1976

  • The first production Fiesta rolls off the line in Saarlouis, Germany on May 11, 1976. More than 84,000 Fiestas are built in Saarlouis that year.
  • Ford Chairman Henry Ford II and King Juan Carlos of Spain attend the inauguration of the new Valencia assembly plant on October 18, 1976, kicking off mass production of the Fiesta in Spain.
  • Ghia unveils the first two Fiesta-based concept cars - the Corrida and Prima - at the Turin Motor Show in November 1976

1977

  • Ford introduces a new larger displacement 1.3-litre petrol engine in the Fiesta including the new sporty S model and a Ghia version
  • Fiesta production begins at Dagenham (UK)
  • Export of Fiesta models for the U.S. market begins.
  • Fiesta wins Car of the Year award in Spain

1978

  • Fiesta wins British Design Council's Efficiency Award
  • Ford prepares Fiesta to compete in Group 5 rallying.

1979

  • Millions of Fiesta's are built to be sold worldwide. A specially prepared version competes in the Monte Carlo rally - this would become the inspiration for the Fiesta XR2.
  • Former F1 champion Jackie Stewart announces Fabergé Fiesta Ladies race in London

1980

  • Ford creates Fiesta Challenge, a competition to create a sporting connection with the Fiesta

1981

  • Ford introduces the new Fiesta XR2, with a 1.6-litre petrol engine, stiffer suspension, unique perforated alloy wheels and cosmetic tweaks, including extra headlights as an option. This was the first Fiesta to reach 100mph.
  • Ford's Valencia plant builds the 1 millionth Fiesta
  • Europe's 2 millionth Fiesta rolls off the Saarlouis line
  • Ghia introduces the Shuttler concept based on Fiesta

1982

  • Fiesta is the best-selling car for 6 years in a row in the UK and Germany

1983

  • The new Fiesta Mk.II is introduced. This new model was larger and more fuel efficient, available with 1.0-litre and 1.1-litre petrol engines.
  • The new 1.3-litre petrol engine was launched, linked to a five-speed gearbox.
  • Ford introduces the 1.6-litre Fiesta diesel. This engine would become a mainstay of the Ford range for more than a decade.

1984

  • A new version of the Fiesta XR2 is introduced with a 1.6-litre petrol engine, single overhead camshaft and five-speed gearbox, low-profile tyres and uprated suspension and brakes.
  • Fiesta reaches 3 million units sold
  • The first Fiesta runs on unleaded petrol

1985

  • Ghia Urby concept car debuts, another Fiesta-inspired concept

1986

  • Fiesta reaches 2 million produced in Valencia
  • 1.4-litre lean-burn engine introduced

1987

  • A CVT transmission called CTX is offered for the first time in Fiesta
  • Fiesta is the best-selling car in the UK this year with 158,000 units sold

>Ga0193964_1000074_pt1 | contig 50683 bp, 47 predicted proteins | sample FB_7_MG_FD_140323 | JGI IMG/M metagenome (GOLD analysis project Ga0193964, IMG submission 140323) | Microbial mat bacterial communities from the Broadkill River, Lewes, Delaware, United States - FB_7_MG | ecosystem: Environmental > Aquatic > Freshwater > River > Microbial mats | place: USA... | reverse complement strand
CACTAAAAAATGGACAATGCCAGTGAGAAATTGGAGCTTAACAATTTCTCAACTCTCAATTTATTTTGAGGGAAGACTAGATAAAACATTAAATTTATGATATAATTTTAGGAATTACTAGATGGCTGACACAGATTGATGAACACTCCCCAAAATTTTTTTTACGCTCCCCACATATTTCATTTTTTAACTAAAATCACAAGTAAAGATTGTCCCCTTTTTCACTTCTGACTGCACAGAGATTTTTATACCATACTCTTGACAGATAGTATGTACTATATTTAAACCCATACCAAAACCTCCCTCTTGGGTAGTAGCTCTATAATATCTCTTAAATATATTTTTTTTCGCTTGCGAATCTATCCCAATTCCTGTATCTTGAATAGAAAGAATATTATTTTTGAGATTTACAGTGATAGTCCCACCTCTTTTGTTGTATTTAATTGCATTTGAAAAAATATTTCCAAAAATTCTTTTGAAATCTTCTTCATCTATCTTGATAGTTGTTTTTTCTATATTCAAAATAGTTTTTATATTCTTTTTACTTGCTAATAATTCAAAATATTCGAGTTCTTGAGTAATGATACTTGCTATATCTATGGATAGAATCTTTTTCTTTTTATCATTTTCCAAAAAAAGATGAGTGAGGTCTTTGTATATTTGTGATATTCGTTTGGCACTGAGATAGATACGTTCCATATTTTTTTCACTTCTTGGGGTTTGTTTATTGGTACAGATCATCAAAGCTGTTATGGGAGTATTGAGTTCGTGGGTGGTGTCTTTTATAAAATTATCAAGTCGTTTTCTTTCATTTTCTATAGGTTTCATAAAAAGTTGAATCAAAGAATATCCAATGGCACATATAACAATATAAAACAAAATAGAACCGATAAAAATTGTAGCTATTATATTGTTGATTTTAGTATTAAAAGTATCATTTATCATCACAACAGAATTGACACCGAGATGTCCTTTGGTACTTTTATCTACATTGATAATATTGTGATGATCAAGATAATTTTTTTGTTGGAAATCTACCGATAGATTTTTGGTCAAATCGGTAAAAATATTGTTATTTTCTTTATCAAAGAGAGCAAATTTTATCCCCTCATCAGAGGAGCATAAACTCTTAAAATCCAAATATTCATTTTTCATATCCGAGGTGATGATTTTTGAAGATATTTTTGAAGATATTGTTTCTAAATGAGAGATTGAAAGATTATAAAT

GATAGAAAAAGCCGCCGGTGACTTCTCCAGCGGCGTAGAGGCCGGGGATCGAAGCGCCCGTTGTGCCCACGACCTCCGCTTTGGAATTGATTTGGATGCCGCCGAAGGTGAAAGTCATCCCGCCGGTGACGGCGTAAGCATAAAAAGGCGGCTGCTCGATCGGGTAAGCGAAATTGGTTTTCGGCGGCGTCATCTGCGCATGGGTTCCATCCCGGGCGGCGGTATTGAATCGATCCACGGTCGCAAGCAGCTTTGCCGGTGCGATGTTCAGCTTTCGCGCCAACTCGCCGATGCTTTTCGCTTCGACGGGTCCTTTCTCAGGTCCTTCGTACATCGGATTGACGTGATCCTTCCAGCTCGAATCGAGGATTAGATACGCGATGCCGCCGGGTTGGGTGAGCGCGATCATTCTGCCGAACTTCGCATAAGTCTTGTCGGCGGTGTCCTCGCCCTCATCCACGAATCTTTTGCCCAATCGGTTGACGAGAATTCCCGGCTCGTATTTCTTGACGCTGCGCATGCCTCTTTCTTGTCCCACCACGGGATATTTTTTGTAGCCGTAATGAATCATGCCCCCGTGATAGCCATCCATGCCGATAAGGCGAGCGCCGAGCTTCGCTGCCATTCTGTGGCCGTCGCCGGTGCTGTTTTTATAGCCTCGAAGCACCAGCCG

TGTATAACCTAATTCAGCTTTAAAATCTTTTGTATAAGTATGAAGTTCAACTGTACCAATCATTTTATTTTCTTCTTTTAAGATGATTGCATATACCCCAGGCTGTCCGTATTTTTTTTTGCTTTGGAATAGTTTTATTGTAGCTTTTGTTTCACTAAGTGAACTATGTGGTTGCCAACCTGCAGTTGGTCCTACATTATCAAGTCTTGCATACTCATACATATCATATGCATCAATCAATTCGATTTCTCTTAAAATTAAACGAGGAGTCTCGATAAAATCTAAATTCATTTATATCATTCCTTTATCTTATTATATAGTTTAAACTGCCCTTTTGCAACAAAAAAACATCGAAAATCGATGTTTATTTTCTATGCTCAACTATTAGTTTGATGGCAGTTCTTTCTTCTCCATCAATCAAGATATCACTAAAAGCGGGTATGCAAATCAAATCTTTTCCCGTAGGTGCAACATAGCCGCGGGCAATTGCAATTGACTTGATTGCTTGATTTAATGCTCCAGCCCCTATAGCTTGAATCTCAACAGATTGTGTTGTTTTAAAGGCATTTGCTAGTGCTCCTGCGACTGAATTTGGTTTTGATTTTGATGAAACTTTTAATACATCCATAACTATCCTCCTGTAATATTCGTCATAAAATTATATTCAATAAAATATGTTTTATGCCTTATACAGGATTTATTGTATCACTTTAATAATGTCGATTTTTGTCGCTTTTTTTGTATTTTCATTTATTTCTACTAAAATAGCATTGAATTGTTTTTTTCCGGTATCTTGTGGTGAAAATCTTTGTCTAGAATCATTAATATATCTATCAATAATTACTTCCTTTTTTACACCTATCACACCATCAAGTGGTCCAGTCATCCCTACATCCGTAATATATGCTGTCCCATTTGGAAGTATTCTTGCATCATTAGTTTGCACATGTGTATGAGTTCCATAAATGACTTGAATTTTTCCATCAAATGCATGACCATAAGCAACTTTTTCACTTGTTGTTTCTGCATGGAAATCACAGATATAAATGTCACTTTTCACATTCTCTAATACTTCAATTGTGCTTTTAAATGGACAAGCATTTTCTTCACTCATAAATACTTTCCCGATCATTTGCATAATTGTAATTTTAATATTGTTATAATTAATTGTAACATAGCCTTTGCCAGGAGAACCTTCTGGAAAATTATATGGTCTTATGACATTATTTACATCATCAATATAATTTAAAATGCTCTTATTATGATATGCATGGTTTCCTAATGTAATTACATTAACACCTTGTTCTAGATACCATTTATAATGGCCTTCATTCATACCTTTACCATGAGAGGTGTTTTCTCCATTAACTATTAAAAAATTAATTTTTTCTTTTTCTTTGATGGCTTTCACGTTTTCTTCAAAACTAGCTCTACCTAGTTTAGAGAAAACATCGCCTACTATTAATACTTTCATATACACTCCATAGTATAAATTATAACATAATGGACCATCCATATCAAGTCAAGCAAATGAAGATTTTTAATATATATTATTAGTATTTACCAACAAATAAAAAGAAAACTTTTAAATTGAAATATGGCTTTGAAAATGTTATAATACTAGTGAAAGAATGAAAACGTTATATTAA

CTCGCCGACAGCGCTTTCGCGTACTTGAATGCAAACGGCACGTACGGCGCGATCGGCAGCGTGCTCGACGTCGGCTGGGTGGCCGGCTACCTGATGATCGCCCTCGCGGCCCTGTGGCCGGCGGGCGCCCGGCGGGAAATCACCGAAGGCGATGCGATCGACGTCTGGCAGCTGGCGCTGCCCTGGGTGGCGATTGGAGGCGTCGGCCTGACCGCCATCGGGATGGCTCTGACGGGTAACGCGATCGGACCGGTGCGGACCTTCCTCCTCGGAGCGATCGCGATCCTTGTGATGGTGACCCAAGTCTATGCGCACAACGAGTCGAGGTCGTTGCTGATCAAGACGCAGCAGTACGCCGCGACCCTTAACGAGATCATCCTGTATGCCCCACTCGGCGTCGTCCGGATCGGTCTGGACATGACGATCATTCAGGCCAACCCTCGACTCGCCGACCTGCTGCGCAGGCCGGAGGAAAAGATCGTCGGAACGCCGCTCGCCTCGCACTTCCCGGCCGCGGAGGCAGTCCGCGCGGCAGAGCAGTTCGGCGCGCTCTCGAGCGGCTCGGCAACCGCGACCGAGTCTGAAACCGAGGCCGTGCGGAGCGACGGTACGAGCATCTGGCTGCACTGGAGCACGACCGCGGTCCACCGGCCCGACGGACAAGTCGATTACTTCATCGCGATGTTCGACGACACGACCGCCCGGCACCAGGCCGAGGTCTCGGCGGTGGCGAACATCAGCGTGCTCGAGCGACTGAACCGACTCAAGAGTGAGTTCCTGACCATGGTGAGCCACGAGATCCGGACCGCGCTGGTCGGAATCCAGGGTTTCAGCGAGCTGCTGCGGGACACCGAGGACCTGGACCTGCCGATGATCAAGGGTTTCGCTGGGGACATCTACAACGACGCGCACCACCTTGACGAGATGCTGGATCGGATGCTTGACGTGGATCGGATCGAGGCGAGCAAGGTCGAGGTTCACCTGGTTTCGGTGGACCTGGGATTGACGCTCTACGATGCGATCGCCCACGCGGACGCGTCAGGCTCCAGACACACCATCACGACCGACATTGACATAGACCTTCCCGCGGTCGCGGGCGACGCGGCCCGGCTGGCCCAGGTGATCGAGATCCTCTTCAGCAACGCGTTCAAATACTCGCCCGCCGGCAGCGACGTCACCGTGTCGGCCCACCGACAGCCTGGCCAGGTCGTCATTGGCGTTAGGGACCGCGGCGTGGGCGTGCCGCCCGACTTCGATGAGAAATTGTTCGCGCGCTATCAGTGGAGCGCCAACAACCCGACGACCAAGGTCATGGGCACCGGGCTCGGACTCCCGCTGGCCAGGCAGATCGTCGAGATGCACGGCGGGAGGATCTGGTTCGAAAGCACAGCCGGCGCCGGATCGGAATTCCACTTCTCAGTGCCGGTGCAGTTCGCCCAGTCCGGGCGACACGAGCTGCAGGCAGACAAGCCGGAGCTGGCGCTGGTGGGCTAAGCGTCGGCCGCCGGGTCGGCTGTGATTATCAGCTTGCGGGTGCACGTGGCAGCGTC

1989

  • Ford launches Fiesta Mk.III with ABS brakes and lean-burn engines, in 1.0-litre and 1.1-litre petrol versions. The new Fiesta is longer, wider and has a longer wheelbase. It was available for the first time with three or five doors.
  • Fiesta is the first small car in Europe with ABS
  • In Cologne, the new Fiesta became a work of art depicted as the Goldener Vogel (golden bird) at the top of a museum tower in the city, the creation of artist H. A. Schult. The little car with the mighty eagle wings would become a favorite of the colonists and a popular sight for tourists.
  • New LX trim level introduced, falling between the L and Fiesta Ghia trims
  • 1.4-litre petrol engine - Ford's first engine to meet European emissions standards coming into force in 1996 - and 1.6-litre petrol engine added
  • Fiesta XR2i joins the range this year with the new 1.6-litre twin overhead cam petrol engine and five-speed gearbox as the sporty compact of the range. The XR2i features widened wheel arches, body-coloured bumpers and new mouldings, plus version-specific suspension and tyres.
  • Fiesta named Car of the Year 1989 by What Car? magazine.

1990

  • Fiesta RS Turbo introduced at the Turin Motor Show. Using the XR2i engine with a Garrett turbocharger and intercooler, the Fiesta RS Turbo was 1.6 seconds faster than the XR2i in the 0-60mph.

1991

  • Valencia celebrates the production of the 3 millionth Fiesta. The car is donated to the Queen Sofia Fund.
  • Fiesta's best ever sales in Europe, with 624,186 sold
  • Ford Fiesta Courier light van is introduced

1992

  • The Fiesta RS 1800 is launched. Powered by a 1.8-litre 16-valve petrol engine with improved stability, plus five-spoke alloy wheels and a body-coloured spoiler.
    ZETEC 1.8-litre 16-valve petrol engine introduced
  • Ford Fiesta is the official vehicle of Expo 92 in Seville
  • Fiesta reaches all-time high of 648,781 European sales

1993

  • Driver's airbag becomes standard equipment

1994

  • Fiesta sells 548,046 units

1995

  • 540,052 Fiesta and Fiesta Courier units are registered in Europe

1996

  • Introduction of the new Fiesta Mk.IV with its new streamlined, aerodynamic shape and oval grille. Available with 1.25-litre, 1.4-litre and 1.6-litre petrol engines, plus a 1.8-litre diesel engine. Dual airbags as standard
  • Fiesta celebrates another year of 600,000-plus sales
  • Fiesta 4 million rolls off the Valencia assembly line

1997

  • Ford Puma is launched, based on Fiesta architecture

1998

  • Fiesta-based Libre concept introduced

1999